altogether unlike those of the lower southern latitudes we had
already traversed. The very rocks were novel in their mass, their
color, and their stratification; and the streams themselves, utterly
incredible as it may appear, had so little in common with those of
other climates, that we were scrupulous of tasting them, and, indeed,
had difficulty in bringing ourselves to believe that their qualities
were purely those of nature. At a small brook which crossed our path
(the first we had reached) Too-wit and his attendants halted to
drink. On account of the singular character of the water, we refused
to taste it, supposing it to be polluted; and it was not until some
time afterward we came to understand that such was the appearance of
the streams throughout the whole group. I am at a loss to give a
distinct idea of the nature of this liquid, and cannot do so without
many words. Although it flowed with rapidity in all declivities where
common water would do so, yet never, except when falling in a
cascade, had it the customary appearance of limpidity. It was,
nevertheless, in point of fact, as perfectly limpid as any limestone
water in existence, the difference being only in appearance. At first
sight, and especially in cases where little declivity was found, it
bore resemblance, as regards consistency, to a thick infusion of
gum arabic in common water. But this was only the least remarkable of
its extraordinary qualities. It was not colourless, nor was it of any
one uniform colour- presenting to the eye, as it flowed, every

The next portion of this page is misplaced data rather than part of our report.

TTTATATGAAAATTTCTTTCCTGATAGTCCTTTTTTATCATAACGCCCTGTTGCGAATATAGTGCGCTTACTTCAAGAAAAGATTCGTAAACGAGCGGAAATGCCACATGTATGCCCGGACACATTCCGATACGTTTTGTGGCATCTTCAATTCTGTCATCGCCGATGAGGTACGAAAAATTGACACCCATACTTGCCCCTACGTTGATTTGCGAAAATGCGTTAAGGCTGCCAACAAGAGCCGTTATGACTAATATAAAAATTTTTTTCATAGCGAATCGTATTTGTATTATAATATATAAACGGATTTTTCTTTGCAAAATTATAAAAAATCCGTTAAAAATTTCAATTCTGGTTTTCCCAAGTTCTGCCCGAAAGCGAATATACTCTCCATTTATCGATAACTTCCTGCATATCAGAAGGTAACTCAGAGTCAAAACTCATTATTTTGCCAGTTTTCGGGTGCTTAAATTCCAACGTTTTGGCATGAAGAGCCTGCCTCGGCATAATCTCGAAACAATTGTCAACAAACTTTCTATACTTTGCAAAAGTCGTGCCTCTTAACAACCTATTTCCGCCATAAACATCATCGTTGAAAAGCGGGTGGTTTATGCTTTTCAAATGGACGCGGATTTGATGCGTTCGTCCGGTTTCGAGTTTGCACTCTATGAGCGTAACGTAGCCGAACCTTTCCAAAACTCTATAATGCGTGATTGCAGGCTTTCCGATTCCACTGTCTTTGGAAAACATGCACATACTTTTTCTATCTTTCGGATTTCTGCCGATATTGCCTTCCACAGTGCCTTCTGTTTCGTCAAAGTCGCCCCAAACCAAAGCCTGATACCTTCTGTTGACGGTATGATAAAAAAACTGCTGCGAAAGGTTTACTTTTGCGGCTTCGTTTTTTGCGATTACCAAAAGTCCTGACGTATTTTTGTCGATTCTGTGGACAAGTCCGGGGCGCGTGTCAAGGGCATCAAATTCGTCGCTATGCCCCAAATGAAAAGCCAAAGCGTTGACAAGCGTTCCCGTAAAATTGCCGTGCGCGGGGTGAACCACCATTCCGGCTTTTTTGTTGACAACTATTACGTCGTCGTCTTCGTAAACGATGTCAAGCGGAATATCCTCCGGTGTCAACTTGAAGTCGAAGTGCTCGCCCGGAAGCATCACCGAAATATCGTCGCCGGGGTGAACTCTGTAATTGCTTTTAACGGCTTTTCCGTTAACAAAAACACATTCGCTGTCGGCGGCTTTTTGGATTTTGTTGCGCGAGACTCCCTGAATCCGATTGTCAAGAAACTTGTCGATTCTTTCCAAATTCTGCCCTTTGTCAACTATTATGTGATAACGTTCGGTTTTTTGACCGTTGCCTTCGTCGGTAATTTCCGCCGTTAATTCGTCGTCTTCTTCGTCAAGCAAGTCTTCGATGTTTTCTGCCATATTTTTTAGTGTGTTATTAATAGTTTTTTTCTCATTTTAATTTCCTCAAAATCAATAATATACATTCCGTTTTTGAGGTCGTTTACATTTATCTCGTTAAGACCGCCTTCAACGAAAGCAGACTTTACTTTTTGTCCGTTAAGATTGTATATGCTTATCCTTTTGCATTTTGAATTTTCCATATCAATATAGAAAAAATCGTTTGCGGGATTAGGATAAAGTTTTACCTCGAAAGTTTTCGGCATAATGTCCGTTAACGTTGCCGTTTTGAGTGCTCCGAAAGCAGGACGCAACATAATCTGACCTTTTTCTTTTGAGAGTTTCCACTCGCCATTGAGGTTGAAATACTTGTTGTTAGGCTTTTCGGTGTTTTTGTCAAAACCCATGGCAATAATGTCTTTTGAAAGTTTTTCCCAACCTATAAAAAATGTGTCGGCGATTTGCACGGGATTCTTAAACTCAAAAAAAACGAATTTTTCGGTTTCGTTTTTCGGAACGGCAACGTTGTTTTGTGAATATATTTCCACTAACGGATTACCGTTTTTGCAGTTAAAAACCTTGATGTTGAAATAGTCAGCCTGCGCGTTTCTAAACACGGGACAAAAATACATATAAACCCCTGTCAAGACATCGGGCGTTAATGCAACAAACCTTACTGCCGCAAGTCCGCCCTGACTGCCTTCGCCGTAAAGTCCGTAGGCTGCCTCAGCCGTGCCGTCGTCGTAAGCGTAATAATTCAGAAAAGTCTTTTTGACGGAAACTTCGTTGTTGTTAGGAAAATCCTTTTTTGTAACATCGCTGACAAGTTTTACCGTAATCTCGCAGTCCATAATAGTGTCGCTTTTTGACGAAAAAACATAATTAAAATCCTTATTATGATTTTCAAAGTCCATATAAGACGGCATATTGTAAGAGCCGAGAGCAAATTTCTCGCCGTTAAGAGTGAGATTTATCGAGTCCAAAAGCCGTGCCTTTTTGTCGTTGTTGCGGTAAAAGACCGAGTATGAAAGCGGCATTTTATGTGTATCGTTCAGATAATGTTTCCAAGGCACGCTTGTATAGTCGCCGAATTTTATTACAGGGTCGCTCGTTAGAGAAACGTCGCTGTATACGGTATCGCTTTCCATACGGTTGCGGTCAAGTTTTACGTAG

possible shade of purple; like the hues of a changeable silk. This
variation in shade was produced in a manner which excited as profound
astonishment in the minds of our party as the mirror had done in the
case of Too-wit. Upon collecting a basinful, and allowing it to
settle thoroughly, we perceived that the whole mass of liquid was
made up of a number of distinct veins, each of a distinct hue; that
these veins did not commingle; and that their cohesion was perfect in
regard to their own particles among themselves, and imperfect in
regard to neighbouring veins. Upon passing the blade of a knife
athwart the veins, the water closed over it immediately, as with us,
and also, in withdrawing it, all traces of the passage of the knife
were instantly obliterated. If, however, the blade was passed down
accurately between the two veins, a perfect separation was effected,
which the power of cohesion did not immediately rectify. The
phenomena of this water formed the first definite link in that vast
chain of apparent miracles with which I was destined to be at length

~~~ End of Text of Chapter 18 ~~~

If you like this book please share to your friends :

Narrative Of A. Gordon Pym - Chapter 19 Narrative Of A. Gordon Pym - Chapter 19

Narrative Of A. Gordon Pym - Chapter 19
We were nearly three hours in reaching the village, it beingmore than nine miles in the interior, and the path lying through arugged country. As we passed along, the party of Too-wit (the wholehundred and ten savages of the canoes) was momentarily strengthenedby smaller detachments, of from two to six or seven, which joined us,as if by accident, at different turns of the road. There appeared somuch of system in this that I could not help feeling distrust, and Ispoke to Captain Guy of my apprehensions. It was now too late,however, to recede, and we concluded that our best security lay

Narrative Of A. Gordon Pym - Chapter 17 Narrative Of A. Gordon Pym - Chapter 17

Narrative Of A. Gordon Pym - Chapter 17
We kept our course southwardly for four days after giving upthe search for Glass's islands, without meeting with any ice at all.On the twenty-sixth, at noon, we were in latitude 63 degrees 23' S.,longitude 41 degrees 25' W. We now saw several large ice islands, anda floe of field ice, not, however, of any great extent. The windsgenerally blew from the southeast, or the northeast, but were verylight. Whenever we had a westerly wind, which was seldom, it wasinvariably attended with a rain squall. Every day we had more or lesssnow. The thermometer, on the twenty-seventh stood at thirty-five.